Visit Chernobyl and Pripyat: Nuclear disaster tourism in Ukraine
On April 26, 1986, Reactor number 4 at the Chernobyl Nuclear Power Plant, located in Ukraine, exploded. Nearly nine tons of radioactive materials - 90 times as much as the Hiroshima bomb - were hurled into the sky. The explosion took place at around one in the morning while the neighboring town of Pripyat slept. Only forty hours later, the residents of Pripyat were ordered to evacuate, and most never returned. The exclusion zone of 30 km (19 mi) that was set up around the reactor is still in place today. Long term access to the zone is forbidden, but short term visits for tourists are allowed.
The accident happened during unauthorized reactor tests. A sudden power output surge took place, and when an attempt was made at an emergency shutdown, a more extreme spike in power output occurred which led to the rupture of a reactor vessel as well as a series of explosions. This event exposed superheated internal reactor components to the air, causing them to ignite. The explosions and fire created a huge plume of radioactive fallout to float up into the atmosphere and out over an extensive area. The plume drifted over large parts of the western Soviet Union, Europe and elevated radiation levels were recorded as far as the west coast of the United States and Canada.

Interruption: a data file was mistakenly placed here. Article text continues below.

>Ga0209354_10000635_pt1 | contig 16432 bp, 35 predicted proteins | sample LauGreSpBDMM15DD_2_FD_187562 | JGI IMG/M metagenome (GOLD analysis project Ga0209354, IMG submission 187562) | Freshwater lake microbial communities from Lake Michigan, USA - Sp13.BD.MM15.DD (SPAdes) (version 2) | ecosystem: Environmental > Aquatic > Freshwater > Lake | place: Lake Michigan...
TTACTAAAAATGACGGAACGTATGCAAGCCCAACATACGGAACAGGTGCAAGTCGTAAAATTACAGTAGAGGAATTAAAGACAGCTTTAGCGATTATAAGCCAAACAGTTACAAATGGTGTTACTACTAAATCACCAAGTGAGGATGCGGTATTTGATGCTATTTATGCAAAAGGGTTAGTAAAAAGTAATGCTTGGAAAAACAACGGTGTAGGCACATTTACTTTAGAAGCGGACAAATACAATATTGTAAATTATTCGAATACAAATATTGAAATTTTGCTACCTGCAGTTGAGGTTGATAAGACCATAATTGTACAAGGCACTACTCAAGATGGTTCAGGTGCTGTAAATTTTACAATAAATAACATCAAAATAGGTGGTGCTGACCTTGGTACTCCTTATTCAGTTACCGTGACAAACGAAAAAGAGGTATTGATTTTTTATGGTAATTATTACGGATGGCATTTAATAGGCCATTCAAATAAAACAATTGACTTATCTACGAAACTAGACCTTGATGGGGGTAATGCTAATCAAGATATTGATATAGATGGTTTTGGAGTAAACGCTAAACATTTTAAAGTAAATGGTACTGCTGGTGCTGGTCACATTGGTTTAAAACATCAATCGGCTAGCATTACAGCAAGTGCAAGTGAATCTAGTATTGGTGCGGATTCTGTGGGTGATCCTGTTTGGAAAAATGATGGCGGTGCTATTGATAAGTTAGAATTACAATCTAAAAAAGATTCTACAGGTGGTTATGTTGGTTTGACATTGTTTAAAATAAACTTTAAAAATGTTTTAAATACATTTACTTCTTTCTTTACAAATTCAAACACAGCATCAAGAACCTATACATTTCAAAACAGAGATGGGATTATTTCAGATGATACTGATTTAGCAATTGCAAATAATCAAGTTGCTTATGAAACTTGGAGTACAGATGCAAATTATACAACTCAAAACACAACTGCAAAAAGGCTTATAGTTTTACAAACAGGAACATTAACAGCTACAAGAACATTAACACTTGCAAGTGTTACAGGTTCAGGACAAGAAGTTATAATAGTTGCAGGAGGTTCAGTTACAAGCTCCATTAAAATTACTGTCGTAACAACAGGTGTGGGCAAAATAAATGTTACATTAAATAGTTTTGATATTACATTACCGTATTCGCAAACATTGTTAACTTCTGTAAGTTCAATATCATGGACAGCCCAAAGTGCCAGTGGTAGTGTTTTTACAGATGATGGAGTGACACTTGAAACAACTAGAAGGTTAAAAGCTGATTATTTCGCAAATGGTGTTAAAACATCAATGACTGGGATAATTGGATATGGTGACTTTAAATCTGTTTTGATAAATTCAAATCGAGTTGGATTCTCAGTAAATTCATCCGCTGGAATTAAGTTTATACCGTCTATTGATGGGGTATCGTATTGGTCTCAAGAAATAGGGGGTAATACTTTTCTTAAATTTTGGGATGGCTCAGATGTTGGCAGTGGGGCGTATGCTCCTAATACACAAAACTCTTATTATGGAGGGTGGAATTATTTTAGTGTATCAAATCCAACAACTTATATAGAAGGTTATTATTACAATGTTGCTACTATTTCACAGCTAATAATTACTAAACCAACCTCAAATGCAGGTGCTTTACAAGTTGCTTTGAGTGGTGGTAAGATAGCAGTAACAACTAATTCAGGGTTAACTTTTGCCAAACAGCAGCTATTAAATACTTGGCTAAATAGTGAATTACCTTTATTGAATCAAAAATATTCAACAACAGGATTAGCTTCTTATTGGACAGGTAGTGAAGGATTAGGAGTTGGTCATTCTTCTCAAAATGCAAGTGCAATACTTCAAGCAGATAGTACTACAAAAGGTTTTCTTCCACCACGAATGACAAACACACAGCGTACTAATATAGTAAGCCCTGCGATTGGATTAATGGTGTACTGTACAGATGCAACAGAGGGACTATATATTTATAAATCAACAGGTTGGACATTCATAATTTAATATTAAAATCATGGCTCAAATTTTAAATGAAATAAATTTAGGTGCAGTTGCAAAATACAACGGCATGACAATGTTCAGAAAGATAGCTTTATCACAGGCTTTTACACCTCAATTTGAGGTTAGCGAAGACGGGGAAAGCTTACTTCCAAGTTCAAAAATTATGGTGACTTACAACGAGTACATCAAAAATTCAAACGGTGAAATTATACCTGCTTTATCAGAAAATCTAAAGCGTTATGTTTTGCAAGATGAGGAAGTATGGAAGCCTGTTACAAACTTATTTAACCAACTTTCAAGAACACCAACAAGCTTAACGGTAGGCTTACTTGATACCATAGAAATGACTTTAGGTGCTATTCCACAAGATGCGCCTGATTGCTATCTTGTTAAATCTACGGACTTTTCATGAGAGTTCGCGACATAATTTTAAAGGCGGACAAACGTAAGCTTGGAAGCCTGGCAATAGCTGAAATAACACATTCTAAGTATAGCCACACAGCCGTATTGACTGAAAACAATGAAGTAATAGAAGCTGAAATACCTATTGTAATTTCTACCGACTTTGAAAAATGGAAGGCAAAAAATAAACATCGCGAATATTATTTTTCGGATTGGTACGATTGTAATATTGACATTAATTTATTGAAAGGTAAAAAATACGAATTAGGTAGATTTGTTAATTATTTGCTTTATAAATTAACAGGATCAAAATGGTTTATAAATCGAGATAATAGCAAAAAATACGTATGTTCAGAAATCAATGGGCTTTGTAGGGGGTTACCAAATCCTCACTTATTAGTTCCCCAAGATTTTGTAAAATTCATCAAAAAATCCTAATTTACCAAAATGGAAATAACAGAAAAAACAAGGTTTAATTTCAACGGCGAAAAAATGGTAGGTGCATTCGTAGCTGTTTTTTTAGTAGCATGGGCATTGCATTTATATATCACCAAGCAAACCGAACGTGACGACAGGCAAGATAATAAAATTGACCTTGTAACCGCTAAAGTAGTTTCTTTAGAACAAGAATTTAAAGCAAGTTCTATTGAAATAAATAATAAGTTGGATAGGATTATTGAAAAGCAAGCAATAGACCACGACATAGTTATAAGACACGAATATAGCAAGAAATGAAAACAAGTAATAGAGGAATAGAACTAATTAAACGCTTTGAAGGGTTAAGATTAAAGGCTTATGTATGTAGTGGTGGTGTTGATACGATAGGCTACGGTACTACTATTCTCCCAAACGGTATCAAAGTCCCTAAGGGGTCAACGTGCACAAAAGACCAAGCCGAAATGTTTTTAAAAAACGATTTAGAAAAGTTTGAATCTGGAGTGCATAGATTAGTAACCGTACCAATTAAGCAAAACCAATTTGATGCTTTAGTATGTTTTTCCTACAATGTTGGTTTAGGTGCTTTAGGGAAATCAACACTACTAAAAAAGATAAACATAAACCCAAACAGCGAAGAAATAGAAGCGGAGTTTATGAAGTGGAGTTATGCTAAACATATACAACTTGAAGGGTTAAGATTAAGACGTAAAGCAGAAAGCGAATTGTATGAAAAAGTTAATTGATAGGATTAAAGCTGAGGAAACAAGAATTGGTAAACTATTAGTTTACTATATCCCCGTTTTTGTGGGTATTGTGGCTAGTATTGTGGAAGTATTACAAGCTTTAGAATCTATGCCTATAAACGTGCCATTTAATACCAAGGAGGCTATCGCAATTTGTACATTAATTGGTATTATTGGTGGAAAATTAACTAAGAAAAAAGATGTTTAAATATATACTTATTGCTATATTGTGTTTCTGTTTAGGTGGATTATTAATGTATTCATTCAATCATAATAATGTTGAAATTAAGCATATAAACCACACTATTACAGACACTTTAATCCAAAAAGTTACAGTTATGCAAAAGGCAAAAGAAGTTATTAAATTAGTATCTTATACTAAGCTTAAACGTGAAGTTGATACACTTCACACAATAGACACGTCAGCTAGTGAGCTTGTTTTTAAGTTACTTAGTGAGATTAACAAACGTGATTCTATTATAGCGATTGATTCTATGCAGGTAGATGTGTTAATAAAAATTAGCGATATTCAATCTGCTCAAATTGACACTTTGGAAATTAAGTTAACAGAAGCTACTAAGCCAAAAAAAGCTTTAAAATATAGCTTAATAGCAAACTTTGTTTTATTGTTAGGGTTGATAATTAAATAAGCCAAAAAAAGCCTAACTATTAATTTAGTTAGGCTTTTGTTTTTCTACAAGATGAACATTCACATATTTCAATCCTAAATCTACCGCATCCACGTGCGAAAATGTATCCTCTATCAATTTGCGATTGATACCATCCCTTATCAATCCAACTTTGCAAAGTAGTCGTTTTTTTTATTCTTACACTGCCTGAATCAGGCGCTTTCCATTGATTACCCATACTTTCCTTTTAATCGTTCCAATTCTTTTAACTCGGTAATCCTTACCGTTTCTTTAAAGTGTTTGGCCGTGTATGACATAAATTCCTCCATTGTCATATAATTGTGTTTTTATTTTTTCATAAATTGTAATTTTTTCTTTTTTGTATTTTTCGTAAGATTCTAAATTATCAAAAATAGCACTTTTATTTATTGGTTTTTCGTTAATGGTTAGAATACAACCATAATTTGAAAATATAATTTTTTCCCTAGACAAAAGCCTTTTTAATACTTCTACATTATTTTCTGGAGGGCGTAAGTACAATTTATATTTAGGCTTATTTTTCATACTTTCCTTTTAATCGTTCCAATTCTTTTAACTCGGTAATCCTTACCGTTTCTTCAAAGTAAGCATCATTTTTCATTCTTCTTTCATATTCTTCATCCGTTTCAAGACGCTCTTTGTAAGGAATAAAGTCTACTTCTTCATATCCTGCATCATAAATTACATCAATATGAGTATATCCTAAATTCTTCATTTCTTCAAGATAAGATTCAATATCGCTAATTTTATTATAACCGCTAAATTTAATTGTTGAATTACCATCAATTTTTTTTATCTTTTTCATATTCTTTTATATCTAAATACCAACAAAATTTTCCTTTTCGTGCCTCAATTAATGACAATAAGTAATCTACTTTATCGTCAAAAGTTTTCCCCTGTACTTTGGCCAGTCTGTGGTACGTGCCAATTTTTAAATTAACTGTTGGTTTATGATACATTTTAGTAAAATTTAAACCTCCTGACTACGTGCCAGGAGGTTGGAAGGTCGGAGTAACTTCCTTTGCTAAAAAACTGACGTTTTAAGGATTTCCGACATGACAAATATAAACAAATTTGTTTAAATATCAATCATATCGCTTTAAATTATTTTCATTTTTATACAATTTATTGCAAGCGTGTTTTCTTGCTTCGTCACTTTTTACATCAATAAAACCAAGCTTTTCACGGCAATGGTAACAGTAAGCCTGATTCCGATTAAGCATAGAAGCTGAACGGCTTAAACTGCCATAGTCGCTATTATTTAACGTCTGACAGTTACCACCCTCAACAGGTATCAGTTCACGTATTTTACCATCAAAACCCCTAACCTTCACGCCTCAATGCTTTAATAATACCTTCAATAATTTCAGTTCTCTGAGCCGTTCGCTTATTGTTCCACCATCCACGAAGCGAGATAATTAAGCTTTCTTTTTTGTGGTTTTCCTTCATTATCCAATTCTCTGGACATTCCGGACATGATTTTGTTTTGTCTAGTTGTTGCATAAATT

The first day after the event the Soviet Union told nothing about the incident to the rest of the world. Only after radiation levels set off alarms at a nuclear power plant in Sweden over one thousand miles from the Chernobyl Plant did the Soviet Union admit that an accident had occurred. Nevertheless, authorities attempted to conceal the scale of the disaster.
The zone of alienation